No office in this land is more important than that of being a citizen
— Felix Frankfurter
The Association for Democratic Reforms (ADR) commissioned one of the world’s largest voter surveys of over 2.7 lakh adult Indians in 534 Lok Sabha constituencies during October to December 2018. This is the third round of the ADR survey and its aim is to understand the key issues that Indian voters care about. In this article we review the voter feedback and shed light on the central and surprising insights we learn.
India is the world’s largest democracy with exceptional diversity. Yet, despite the size and diversity, it is striking to learn that Indian voters across gender, caste and age prioritise the same set of universal issues that relate to a desire for better employment opportunities, well-being and quality of life.
Beyond these universal issues, we also learn that urban and rural voters have some distinct priorities. While urban voters desire better governance and environment, rural voters prioritise several issues that relate to the agriculture sector.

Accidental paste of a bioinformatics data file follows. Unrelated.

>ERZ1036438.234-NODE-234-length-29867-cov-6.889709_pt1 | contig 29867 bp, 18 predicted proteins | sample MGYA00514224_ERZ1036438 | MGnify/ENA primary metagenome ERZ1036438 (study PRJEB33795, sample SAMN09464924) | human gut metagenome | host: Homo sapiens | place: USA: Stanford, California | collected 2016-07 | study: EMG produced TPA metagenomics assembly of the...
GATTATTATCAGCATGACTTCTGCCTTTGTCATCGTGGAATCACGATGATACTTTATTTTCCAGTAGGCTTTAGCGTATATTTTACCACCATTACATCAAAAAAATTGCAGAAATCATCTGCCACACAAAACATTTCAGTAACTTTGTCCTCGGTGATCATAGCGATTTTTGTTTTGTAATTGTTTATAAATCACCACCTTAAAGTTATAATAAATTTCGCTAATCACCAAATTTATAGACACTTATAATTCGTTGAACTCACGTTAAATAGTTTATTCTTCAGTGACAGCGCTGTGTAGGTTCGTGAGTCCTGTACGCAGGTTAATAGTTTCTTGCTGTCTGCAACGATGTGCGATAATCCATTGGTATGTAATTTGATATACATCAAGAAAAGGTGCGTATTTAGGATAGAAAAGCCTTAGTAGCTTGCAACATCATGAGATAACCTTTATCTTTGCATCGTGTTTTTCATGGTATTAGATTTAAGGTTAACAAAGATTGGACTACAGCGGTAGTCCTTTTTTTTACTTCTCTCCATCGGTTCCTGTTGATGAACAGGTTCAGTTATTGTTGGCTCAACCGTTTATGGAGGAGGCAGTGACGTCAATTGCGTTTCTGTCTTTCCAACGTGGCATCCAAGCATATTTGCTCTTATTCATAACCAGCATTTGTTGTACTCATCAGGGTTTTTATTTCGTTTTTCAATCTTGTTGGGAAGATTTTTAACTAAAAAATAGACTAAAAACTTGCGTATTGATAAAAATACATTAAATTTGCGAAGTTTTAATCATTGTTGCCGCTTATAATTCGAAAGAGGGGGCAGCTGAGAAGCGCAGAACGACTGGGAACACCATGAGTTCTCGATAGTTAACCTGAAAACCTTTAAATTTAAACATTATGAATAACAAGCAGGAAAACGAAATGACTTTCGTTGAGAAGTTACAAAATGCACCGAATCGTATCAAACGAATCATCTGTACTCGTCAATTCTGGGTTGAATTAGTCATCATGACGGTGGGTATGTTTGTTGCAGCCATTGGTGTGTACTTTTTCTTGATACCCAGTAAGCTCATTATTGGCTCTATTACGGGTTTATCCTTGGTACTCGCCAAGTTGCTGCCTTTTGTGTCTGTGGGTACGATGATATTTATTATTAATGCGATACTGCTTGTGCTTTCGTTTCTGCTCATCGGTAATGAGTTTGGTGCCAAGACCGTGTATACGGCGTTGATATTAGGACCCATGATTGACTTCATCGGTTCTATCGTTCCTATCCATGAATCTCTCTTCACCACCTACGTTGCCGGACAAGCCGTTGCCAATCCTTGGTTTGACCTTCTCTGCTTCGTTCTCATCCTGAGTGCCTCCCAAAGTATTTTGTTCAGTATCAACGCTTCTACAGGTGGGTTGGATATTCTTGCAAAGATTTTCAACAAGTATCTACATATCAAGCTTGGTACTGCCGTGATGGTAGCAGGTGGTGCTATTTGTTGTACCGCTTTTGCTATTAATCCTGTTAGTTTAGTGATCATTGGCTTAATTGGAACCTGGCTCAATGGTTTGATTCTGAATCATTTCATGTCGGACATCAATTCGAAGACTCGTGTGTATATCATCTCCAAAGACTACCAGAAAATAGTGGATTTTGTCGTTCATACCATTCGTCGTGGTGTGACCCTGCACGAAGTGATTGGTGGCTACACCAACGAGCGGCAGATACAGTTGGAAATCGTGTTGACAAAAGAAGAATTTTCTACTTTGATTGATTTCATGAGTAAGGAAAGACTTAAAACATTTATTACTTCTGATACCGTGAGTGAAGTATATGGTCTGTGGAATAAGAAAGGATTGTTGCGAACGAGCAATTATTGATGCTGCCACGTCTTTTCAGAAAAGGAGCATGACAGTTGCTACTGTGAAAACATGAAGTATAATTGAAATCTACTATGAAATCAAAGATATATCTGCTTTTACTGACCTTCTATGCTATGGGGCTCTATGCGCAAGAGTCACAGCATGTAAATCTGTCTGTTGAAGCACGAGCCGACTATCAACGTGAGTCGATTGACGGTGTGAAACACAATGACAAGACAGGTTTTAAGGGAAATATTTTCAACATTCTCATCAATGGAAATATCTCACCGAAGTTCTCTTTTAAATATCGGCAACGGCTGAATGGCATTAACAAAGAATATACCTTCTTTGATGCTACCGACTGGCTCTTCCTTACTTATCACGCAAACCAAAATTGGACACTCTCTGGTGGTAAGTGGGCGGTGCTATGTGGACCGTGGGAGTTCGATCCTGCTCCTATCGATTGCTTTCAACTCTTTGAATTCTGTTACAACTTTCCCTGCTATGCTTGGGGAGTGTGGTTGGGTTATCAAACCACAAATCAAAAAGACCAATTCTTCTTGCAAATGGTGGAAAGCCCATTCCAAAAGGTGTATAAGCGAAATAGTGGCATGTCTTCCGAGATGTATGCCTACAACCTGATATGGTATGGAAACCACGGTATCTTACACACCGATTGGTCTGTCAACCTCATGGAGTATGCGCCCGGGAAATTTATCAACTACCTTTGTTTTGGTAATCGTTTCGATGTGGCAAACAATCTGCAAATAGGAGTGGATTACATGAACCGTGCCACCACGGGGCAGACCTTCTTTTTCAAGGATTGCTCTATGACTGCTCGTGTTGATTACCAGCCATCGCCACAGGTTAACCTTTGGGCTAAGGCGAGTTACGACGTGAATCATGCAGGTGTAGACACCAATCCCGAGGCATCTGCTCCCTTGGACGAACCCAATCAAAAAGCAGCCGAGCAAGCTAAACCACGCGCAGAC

A desire for better employment opportunities , is the central issue that Indian voters are most concerned about universally, across demographic groups and in almost all States. As many as 47 per cent of all respondents state it as a top five governance priority, and the issue is especially more acute in urban regions, where 52 per cent of all respondents state it as a top priority. The issue of employment opportunity is a top three issue in 26 of the 28 States surveyed.